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Unsung heroes

How NZ's Olympic support team is an example to us all.
NZ Olympic Team Chef de Mission Dave Currie
Posted August 9, 2012

With the London Olympics drawing to a close, there is no doubt that many new heroes are emerging from these games.

Countless athletes have been glorified over the past two weeks—winning gold, silver and bronze for themselves, and glory for their countries.

But there’ll be other heroes arising from these Olympics. No, not the athletes, but the heroes who are out of the public’s view. Heroes who receive no credit or fame but play a big part in the winning athletes’ successes. Heroes who work behind the scenes, helping the athletes deal with all the non-sporting matters, allowing them to stay focused on their performances. And the support of these behind-the-scene heroes is vital.

When it comes to executing that crucial support, there aren’t many who have done it much better than New Zealand’s Olympic Chef de Mission, Dave Currie.

Currie has been a loyal champion of support for New Zealand Olympic teams over the past decade. His role as Chef de Mission has not been to cook for the team (as some tend to think), but to lead a team of significant support for the athletes. He says, ‘My granddaughter wanted to know what I was going to cook [the athletes] for dinner—but no, I’m not the cook. My role is to create and maintain a high performance environment for the athletes that gives them the best opportunity to perform.’

A strong support group was brought to London for this year’s games consisting of health professionals, operations personnel and past Olympians. All worked closely with the athletes, making sure they were ripe to go on their performance days. ‘There has been so much sacrifice and hard work here from all the team,’ says Currie. ‘Hopefully, that blanket of support has made a difference and given the athletes a sense of security to do what they came here for.’

Although Currie acknowledges the massive efforts made by many on the current and previous New Zealand support teams over the years, one principle he’s always stuck to and made sure all his team members recognised is: It’s not about us, it’s about them—the athletes.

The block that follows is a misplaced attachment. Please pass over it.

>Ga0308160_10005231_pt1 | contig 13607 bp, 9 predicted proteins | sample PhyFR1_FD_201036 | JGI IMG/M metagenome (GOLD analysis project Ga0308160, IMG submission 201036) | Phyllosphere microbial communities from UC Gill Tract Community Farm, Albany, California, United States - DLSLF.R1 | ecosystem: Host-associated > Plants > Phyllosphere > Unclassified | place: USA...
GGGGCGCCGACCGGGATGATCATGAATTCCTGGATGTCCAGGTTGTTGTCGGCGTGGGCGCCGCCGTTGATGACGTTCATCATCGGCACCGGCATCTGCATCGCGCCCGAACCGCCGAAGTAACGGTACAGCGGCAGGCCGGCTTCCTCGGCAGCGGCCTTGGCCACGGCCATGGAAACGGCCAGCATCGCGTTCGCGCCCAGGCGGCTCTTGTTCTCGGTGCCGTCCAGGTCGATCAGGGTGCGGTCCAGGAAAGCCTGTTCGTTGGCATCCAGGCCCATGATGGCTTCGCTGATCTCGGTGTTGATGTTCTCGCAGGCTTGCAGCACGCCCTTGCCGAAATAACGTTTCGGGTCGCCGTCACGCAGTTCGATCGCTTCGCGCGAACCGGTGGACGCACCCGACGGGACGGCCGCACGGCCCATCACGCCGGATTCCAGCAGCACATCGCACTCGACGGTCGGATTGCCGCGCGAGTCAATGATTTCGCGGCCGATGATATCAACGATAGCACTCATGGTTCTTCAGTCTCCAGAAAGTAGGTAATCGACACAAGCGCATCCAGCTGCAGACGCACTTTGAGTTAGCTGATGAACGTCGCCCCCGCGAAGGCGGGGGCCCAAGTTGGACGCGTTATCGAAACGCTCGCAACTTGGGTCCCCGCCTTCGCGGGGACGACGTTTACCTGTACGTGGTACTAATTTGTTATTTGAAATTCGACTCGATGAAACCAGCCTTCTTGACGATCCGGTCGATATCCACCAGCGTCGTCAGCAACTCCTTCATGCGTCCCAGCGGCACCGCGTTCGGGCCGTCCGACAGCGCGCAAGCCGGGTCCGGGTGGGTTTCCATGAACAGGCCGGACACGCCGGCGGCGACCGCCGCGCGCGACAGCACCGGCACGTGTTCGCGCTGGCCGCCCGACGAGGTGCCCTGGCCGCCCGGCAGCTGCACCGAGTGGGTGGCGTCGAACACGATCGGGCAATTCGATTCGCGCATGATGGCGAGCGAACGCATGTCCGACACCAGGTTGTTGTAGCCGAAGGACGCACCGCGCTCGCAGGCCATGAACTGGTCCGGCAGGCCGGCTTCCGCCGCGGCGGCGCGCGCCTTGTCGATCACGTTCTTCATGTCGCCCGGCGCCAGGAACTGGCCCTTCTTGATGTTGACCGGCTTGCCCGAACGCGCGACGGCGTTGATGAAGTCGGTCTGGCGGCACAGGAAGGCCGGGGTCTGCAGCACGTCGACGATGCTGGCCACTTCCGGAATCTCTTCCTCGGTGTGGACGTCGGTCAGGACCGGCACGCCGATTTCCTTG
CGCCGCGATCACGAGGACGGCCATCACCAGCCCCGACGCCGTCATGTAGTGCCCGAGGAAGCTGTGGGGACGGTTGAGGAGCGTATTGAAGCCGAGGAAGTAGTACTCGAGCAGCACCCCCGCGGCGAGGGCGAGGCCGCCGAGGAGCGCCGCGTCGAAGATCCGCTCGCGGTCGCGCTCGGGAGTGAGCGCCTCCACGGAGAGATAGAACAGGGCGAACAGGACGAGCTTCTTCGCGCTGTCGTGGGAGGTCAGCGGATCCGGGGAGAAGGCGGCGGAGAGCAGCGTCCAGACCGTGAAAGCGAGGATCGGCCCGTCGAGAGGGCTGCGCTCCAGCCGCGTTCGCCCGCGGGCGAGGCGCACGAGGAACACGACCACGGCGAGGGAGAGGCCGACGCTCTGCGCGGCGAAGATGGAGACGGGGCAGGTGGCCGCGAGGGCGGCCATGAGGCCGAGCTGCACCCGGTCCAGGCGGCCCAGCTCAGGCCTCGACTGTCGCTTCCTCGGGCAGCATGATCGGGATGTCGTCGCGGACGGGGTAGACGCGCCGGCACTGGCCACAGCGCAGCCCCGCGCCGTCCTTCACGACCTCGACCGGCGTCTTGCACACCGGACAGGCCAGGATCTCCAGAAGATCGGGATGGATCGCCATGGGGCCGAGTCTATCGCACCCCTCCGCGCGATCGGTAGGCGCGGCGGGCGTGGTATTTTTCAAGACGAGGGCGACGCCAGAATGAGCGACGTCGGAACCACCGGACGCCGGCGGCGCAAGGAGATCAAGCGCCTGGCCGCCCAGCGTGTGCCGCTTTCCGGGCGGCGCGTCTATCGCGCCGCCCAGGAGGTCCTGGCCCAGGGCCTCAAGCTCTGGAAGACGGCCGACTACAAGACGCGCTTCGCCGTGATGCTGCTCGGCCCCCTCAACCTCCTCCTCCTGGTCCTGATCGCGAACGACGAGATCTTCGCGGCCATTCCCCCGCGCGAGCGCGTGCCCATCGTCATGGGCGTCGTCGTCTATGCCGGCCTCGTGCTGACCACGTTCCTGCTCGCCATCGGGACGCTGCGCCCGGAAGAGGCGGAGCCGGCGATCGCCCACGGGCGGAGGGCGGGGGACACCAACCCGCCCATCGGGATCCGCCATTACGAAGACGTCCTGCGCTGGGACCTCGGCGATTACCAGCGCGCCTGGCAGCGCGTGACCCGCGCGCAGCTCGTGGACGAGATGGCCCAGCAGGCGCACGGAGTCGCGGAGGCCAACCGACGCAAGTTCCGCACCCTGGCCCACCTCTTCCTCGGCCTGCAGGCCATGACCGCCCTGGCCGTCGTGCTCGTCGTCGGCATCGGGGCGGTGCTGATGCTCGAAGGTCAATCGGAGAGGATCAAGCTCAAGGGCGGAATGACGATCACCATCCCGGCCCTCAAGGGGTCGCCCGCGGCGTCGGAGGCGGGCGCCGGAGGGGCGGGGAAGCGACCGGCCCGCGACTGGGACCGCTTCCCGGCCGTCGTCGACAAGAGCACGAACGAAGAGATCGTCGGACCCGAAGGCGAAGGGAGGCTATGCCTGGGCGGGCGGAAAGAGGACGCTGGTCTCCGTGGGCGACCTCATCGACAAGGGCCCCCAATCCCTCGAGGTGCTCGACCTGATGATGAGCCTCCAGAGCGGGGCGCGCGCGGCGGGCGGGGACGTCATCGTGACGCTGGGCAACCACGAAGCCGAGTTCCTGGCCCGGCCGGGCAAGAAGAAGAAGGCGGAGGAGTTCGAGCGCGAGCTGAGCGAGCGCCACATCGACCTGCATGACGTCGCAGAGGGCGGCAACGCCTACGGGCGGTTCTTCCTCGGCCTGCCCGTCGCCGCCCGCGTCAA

‘We work hard to try and ensure that the [support] team understands that it’s not about them,’ Currie explains. ‘It’s not our role to be seeking the limelight or any credit or acknowledgement; it’s about giving the athletes the best opportunity to perform on the world stage. So we’ll always choose people who understand that it’s not about them, but about the athletes.’

Fortunately, humility has always been a normal standard for New Zealand Olympic support teams. ‘I’ve been lucky enough to do a few of these games now,’ says Currie, ‘and the work, commitment, effort and sacrifice that so many of our support staff make is substantial. People will be away for up to six weeks with this campaign but they do it because they’re passionate about what they do and really want New Zealanders to do well. Making sure we’re really strong and secure as New Zealanders is what drives and defines us.’

Currie and his team understand that it’s not about them at the Olympics; they’re there to serve the athletes. And that’s exactly how it is for a servant of God, too.

A servant of God does the hard work, including even seemingly insignificant and dirty things like cleaning their church’s toilet. But they don’t do it to receive praise. Just as Olympic support teams do their work for the athletes’ glory, a servant of God does it for God’s glory, not their own. Because they know it’s not about them.

By John Lazo-Ron (abridged from War Cry, 11 August 2012, p3)